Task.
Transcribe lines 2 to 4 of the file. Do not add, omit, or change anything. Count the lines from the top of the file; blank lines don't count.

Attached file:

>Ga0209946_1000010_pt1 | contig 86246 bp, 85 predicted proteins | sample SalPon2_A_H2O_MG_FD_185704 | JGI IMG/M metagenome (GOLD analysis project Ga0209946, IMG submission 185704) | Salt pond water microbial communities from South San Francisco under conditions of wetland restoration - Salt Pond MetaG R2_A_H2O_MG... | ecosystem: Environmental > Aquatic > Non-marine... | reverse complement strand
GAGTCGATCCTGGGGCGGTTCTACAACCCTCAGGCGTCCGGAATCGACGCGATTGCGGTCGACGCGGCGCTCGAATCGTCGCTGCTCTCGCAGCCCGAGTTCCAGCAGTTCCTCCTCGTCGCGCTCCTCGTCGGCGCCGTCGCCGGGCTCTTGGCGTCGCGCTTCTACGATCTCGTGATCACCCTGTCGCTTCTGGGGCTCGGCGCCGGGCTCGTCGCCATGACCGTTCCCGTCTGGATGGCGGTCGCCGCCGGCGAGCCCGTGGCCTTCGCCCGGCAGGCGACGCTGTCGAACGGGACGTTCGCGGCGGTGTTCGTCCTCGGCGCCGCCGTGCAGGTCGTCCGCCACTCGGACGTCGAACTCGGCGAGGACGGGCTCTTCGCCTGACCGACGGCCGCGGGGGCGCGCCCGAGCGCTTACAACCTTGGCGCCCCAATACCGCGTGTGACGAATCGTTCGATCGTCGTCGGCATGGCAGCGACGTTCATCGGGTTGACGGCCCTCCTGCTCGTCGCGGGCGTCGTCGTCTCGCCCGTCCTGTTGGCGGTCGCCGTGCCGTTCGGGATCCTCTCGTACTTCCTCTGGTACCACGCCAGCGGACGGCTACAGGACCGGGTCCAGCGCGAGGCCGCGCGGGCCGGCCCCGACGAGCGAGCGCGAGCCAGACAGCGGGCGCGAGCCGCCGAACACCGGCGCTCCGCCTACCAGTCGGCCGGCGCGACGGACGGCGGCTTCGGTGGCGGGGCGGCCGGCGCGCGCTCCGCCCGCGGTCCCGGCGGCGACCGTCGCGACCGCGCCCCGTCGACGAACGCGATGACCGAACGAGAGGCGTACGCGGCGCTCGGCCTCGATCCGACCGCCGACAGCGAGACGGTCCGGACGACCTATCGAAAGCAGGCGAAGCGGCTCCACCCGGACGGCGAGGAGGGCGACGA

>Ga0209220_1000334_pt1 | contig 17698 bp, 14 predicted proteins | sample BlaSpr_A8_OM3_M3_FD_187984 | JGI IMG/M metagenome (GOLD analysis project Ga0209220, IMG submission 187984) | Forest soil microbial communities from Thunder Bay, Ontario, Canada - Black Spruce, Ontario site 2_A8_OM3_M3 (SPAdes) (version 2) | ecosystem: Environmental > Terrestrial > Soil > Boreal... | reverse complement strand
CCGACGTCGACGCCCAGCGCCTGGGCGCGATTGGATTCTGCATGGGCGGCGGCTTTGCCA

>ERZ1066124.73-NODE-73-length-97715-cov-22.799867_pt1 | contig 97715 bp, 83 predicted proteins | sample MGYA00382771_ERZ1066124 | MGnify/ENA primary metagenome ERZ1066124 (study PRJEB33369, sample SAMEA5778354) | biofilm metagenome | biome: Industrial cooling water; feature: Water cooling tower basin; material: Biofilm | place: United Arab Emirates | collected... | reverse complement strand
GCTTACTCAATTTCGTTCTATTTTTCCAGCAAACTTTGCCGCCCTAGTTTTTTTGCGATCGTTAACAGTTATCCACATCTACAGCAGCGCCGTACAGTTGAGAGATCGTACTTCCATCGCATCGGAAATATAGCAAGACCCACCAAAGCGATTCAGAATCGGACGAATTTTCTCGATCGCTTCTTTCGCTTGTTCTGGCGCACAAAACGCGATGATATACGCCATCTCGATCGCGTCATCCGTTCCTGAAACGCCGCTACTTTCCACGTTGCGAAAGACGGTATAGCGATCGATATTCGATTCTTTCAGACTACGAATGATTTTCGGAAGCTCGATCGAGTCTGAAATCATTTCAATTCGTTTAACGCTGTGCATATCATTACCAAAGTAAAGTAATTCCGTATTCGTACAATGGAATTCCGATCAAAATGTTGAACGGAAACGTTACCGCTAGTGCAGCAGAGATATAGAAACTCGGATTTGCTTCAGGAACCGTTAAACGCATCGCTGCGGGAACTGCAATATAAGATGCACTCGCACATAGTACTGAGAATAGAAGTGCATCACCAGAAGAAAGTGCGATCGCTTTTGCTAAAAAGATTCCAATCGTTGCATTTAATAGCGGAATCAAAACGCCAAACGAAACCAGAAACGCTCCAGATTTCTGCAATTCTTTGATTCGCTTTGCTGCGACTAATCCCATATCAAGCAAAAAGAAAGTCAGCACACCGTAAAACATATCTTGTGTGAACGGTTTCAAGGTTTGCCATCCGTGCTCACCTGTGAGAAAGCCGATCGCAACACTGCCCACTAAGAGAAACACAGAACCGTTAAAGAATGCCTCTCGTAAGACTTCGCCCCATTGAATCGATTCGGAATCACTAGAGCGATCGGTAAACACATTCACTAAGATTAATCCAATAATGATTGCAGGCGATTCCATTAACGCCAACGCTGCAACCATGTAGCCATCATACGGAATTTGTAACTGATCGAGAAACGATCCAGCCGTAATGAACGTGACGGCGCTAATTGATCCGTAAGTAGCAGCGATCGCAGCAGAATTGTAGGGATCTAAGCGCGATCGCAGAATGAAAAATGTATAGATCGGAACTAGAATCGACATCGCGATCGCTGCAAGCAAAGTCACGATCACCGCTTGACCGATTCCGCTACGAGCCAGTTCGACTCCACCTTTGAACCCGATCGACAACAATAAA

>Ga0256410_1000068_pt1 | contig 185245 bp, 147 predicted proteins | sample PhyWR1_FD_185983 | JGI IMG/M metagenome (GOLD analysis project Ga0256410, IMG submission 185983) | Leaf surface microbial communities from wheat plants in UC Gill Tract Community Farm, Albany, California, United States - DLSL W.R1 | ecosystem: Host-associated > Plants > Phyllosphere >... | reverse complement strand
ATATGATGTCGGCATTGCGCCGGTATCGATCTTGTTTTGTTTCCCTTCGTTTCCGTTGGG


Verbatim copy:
GAGTCGATCCTGGGGCGGTTCTACAACCCTCAGGCGTCCGGAATCGACGCGATTGCGGTCGACGCGGCGCTCGAATCGTCGCTGCTCTCGCAGCCCGAGTTCCAGCAGTTCCTCCTCGTCGCGCTCCTCGTCGGCGCCGTCGCCGGGCTCTTGGCGTCGCGCTTCTACGATCTCGTGATCACCCTGTCGCTTCTGGGGCTCGGCGCCGGGCTCGTCGCCATGACCGTTCCCGTCTGGATGGCGGTCGCCGCCGGCGAGCCCGTGGCCTTCGCCCGGCAGGCGACGCTGTCGAACGGGACGTTCGCGGCGGTGTTCGTCCTCGGCGCCGCCGTGCAGGTCGTCCGCCACTCGGACGTCGAACTCGGCGAGGACGGGCTCTTCGCCTGACCGACGGCCGCGGGGGCGCGCCCGAGCGCTTACAACCTTGGCGCCCCAATACCGCGTGTGACGAATCGTTCGATCGTCGTCGGCATGGCAGCGACGTTCATCGGGTTGACGGCCCTCCTGCTCGTCGCGGGCGTCGTCGTCTCGCCCGTCCTGTTGGCGGTCGCCGTGCCGTTCGGGATCCTCTCGTACTTCCTCTGGTACCACGCCAGCGGACGGCTACAGGACCGGGTCCAGCGCGAGGCCGCGCGGGCCGGCCCCGACGAGCGAGCGCGAGCCAGACAGCGGGCGCGAGCCGCCGAACACCGGCGCTCCGCCTACCAGTCGGCCGGCGCGACGGACGGCGGCTTCGGTGGCGGGGCGGCCGGCGCGCGCTCCGCCCGCGGTCCCGGCGGCGACCGTCGCGACCGCGCCCCGTCGACGAACGCGATGACCGAACGAGAGGCGTACGCGGCGCTCGGCCTCGATCCGACCGCCGACAGCGAGACGGTCCGGACGACCTATCGAAAGCAGGCGAAGCGGCTCCACCCGGACGGCGAGGAGGGCGACGA

>Ga0209220_1000334_pt1 | contig 17698 bp, 14 predicted proteins | sample BlaSpr_A8_OM3_M3_FD_187984 | JGI IMG/M metagenome (GOLD analysis project Ga0209220, IMG submission 187984) | Forest soil microbial communities from Thunder Bay, Ontario, Canada - Black Spruce, Ontario site 2_A8_OM3_M3 (SPAdes) (version 2) | ecosystem: Environmental > Terrestrial > Soil > Boreal... | reverse complement strand
CCGACGTCGACGCCCAGCGCCTGGGCGCGATTGGATTCTGCATGGGCGGCGGCTTTGCCA